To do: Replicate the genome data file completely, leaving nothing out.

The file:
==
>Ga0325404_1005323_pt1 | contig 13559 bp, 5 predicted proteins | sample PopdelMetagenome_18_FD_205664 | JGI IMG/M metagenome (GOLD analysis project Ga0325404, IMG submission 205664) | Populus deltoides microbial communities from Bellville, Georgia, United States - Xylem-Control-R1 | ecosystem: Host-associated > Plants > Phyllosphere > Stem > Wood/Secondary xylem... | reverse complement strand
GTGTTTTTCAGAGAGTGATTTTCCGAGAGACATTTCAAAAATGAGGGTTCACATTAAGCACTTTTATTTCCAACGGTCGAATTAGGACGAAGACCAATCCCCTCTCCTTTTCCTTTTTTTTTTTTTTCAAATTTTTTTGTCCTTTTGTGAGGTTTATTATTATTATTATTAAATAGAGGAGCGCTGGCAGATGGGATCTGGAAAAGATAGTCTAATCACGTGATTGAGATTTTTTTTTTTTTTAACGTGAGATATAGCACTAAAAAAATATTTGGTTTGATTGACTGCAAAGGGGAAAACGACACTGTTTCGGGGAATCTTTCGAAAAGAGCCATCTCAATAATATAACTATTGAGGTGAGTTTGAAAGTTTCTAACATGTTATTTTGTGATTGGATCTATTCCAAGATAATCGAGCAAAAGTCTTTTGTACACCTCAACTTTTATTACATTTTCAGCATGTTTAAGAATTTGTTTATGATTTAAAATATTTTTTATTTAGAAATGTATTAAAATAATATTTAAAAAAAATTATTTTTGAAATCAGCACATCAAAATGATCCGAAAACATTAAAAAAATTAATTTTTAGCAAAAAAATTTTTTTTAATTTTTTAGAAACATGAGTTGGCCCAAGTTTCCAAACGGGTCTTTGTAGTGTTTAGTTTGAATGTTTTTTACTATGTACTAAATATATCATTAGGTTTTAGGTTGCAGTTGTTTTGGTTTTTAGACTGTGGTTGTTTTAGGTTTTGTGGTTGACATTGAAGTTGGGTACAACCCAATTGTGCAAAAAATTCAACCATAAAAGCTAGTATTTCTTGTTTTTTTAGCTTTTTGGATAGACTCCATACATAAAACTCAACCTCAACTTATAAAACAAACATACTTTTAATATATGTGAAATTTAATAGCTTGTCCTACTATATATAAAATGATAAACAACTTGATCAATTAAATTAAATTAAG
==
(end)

>Ga0325404_1005323_pt1 | contig 13559 bp, 5 predicted proteins | sample PopdelMetagenome_18_FD_205664 | JGI IMG/M metagenome (GOLD analysis project Ga0325404, IMG submission 205664) | Populus deltoides microbial communities from Bellville, Georgia, United States - Xylem-Control-R1 | ecosystem: Host-associated > Plants > Phyllosphere > Stem > Wood/Secondary xylem... | reverse complement strand
GTGTTTTTCAGAGAGTGATTTTCCGAGAGACATTTCAAAAATGAGGGTTCACATTAAGCACTTTTATTTCCAACGGTCGAATTAGGACGAAGACCAATCCCCTCTCCTTTTCCTTTTTTTTTTTTTTCAAATTTTTTTGTCCTTTTGTGAGGTTTATTATTATTATTATTAAATAGAGGAGCGCTGGCAGATGGGATCTGGAAAAGATAGTCTAATCACGTGATTGAGATTTTTTTTTTTTTTAACGTGAGATATAGCACTAAAAAAATATTTGGTTTGATTGACTGCAAAGGGGAAAACGACACTGTTTCGGGGAATCTTTCGAAAAGAGCCATCTCAATAATATAACTATTGAGGTGAGTTTGAAAGTTTCTAACATGTTATTTTGTGATTGGATCTATTCCAAGATAATCGAGCAAAAGTCTTTTGTACACCTCAACTTTTATTACATTTTCAGCATGTTTAAGAATTTGTTTATGATTTAAAATATTTTTTATTTAGAAATGTATTAAAATAATATTTAAAAAAAATTATTTTTGAAATCAGCACATCAAAATGATCCGAAAACATTAAAAAAATTAATTTTTAGCAAAAAAATTTTTTTTAATTTTTTAGAAACATGAGTTGGCCCAAGTTTCCAAACGGGTCTTTGTAGTGTTTAGTTTGAATGTTTTTTACTATGTACTAAATATATCATTAGGTTTTAGGTTGCAGTTGTTTTGGTTTTTAGACTGTGGTTGTTTTAGGTTTTGTGGTTGACATTGAAGTTGGGTACAACCCAATTGTGCAAAAAATTCAACCATAAAAGCTAGTATTTCTTGTTTTTTTAGCTTTTTGGATAGACTCCATACATAAAACTCAACCTCAACTTATAAAACAAACATACTTTTAATATATGTGAAATTTAATAGCTTGTCCTACTATATATAAAATGATAAACAACTTGATCAATTAAATTAAATTAAG